Syria, 60 Other Nations Most Vulnerable to Internet Shutdown: Renesys

By Ed Silverstein December 04, 2012

Some 61 nations were recently named as the most vulnerable to national shutdowns of the Internet.

Some, like Syria, have actually shut down the Internet. The war-torn, Middle Eastern nation’s online presence was suspended for 52 hours last week.

Syria claims the Internet was shut down last week because of a terrorist attack – a claim rejected by several sector analysts.

Renesys developed the list by considering who has control of connections between networks found in the nation and those found globally – and some person or group could shut the Internet down rather quickly.

One or two Internet service providers (ISP) maintain external connections in the case of the nations on the list.

Renesys said those at “severe risk” are: Andorra, Anguilla, Netherland Antilles, Aruba, Åland Islands, Barbados, Bonaire, Sint Eustatius and Saba, Bhutan, Central African Republic, Cote D’Ivoire, Cook Islands, Cuba, Djibouti, Dominica, Ethiopia, Faroe Islands, Grenada, French Guiana, Greenland, Gambia, Guinea, Guadeloupe, Guyana, British Indian Ocean Territory, Jersey, Comoros, Saint Kitts And Nevis, North Korea, Lesotho, Libya, Monaco, Saint Martin (French and Dutch parts), Marshall Islands, Mali, Myanmar, Mauritania, Norfolk Island, Nauru, French Polynesia, Saint Pierre and Miquelon, Palau, Réunion, Solomon Islands, Somalia, Suriname, South Sudan, Sao Tome and Principe, Syria, Swaziland, Turks and Caicos, Chad, Tokelau, Timor-Leste, Turkmenistan, Tunisia, Tonga, Uzbekistan, Vatican City, Wallis and Futuna, and Yemen.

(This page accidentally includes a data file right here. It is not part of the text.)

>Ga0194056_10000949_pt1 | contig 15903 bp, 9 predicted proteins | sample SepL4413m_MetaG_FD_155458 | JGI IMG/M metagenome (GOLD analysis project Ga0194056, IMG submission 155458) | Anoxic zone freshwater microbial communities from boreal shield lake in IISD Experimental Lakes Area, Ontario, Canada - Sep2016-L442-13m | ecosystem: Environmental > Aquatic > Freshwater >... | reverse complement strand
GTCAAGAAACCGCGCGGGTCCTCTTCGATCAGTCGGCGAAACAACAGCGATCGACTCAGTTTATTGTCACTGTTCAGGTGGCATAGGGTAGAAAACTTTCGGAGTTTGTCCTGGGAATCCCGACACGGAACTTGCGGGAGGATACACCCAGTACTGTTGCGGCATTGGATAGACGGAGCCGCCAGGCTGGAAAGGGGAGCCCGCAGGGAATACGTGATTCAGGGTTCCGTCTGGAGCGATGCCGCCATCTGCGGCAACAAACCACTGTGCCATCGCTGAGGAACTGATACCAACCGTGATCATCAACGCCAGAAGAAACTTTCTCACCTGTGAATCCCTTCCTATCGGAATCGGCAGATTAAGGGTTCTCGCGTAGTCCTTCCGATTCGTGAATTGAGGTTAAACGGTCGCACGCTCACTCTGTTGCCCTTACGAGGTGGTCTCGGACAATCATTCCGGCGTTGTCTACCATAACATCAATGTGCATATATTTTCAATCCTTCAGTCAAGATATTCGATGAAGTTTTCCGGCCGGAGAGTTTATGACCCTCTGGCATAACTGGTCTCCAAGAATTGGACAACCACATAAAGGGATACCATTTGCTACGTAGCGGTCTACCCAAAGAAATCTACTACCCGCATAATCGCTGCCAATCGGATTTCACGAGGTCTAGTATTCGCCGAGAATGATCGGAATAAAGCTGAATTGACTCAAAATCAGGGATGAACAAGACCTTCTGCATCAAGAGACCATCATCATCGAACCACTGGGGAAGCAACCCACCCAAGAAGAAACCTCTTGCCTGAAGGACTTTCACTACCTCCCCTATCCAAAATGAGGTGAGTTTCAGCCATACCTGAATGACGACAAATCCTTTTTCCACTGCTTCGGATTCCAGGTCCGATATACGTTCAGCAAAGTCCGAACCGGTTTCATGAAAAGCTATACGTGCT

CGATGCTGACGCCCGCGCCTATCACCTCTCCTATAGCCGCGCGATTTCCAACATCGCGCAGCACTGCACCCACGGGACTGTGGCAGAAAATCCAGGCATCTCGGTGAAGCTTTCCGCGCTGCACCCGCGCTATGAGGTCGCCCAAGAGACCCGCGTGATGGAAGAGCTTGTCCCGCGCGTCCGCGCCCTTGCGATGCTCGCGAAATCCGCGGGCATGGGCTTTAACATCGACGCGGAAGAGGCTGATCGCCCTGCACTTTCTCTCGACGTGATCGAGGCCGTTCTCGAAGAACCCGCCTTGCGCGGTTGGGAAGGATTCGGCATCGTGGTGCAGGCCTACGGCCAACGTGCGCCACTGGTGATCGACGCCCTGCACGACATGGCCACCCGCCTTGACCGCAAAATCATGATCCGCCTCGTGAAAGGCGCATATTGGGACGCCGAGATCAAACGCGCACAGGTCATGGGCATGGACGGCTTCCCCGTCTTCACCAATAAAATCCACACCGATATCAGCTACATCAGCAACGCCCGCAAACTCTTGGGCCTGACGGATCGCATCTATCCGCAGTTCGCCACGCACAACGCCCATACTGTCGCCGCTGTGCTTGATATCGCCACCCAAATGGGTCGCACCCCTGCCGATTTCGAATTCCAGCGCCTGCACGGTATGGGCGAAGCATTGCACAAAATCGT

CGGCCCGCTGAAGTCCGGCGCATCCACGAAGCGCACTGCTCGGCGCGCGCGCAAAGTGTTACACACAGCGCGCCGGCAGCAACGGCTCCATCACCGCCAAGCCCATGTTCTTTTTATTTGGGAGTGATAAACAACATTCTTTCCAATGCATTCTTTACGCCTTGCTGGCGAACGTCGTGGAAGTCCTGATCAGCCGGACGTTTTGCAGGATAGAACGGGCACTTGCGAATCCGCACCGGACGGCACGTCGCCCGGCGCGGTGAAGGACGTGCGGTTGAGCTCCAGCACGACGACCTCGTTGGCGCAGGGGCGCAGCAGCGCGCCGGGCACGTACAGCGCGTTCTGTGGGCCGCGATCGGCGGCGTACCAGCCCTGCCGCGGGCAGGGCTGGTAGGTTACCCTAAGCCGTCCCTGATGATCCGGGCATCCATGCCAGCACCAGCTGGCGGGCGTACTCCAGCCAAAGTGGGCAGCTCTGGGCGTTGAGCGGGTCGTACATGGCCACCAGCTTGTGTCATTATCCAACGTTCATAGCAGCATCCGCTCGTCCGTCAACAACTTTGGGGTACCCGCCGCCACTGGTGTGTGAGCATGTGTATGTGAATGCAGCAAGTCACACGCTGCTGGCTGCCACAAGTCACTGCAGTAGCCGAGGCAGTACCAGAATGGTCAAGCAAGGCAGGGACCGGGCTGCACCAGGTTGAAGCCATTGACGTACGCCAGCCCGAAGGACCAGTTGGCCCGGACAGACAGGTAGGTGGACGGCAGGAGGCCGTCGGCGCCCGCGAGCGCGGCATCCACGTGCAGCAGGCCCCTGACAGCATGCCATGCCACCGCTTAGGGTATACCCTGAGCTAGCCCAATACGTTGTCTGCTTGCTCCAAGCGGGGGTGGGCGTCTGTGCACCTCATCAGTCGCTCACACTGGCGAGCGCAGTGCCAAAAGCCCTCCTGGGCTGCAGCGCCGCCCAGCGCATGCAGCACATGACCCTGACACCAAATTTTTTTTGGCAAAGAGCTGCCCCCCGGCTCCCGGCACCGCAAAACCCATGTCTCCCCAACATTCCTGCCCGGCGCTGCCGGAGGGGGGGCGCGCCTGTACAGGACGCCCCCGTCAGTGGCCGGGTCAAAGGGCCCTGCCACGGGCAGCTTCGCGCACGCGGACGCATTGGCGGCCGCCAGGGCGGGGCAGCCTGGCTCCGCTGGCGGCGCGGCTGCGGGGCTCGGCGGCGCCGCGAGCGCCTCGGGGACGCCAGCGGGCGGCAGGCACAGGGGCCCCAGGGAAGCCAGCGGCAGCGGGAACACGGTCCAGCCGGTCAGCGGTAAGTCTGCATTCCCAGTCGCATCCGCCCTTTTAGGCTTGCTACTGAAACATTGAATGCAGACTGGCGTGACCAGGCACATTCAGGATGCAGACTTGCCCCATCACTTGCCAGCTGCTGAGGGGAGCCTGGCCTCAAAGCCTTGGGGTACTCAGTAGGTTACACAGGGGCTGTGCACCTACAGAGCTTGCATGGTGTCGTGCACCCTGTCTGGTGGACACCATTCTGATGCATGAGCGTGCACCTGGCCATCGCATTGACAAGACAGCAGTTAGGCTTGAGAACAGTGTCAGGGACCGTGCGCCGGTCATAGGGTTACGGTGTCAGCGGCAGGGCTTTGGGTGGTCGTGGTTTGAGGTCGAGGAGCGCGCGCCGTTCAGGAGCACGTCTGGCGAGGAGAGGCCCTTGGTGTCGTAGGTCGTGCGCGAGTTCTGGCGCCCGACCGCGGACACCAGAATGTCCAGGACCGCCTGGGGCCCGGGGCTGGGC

In addition to the nations at severe risk, some 72 countries have three to 10 service providers connected to the larger world, which leads them to be at “significant risk” of a shutdown, Forbes explained based on the Renesys study.

Egypt is an example.

It is also noteworthy that if there are just a few ISPs that connect to the outside world in a given country, a cyber attacker would find it easier to damage that nation’s Internet service. In Syria, a state-controlled service provider, the Syrian Telecom Establishment controls access to the foreign Internet. 

On the other hand, some nations, such as those in the Islamic world and China, are among those governments that currently voluntary restrict Internet offerings, TechZone360 reported.




Edited by Braden Becker

TechZone360 Contributor

SHARE THIS ARTICLE
Related Articles

Chief Data Officers: The New 'Oil' Barons

By: Special Guest    7/22/2016

One hundred years ago, oil changed the economic, technological and political landscapes at every level of society. Going forward, the importance of da…

Read More

Facebook Reaches One Billion Messenger Users

By: Alicia Young    7/21/2016

Many of us who have been on Facebook for several years remember the glory days before the social media platform turned into the gargantuan beast that …

Read More

The Importance of Diligent Authentication and Post-Sale Protection in a Changing Payments Landscape

By: Special Guest    7/20/2016

Merchants must be diligent in evolving their security strategies and authentication procedures to protect their customers' data and their own interest…

Read More

Pokemon Go Enough to Double Nintendo's Market Cap

By: Steve Anderson    7/20/2016

For a while there, Nintendo was looking like a slow-motion train wreck, plunging wildly off the rails into obscurity and disaster. Many have even stop…

Read More

Auto ISAC: Creating A Car Smarter Than You

By: Rob Enderle    7/19/2016

There is a pretty good chance that your existing car uses QNX, which is Blackberry's operating system. Interestingly, the most common places you'll fi…

Read More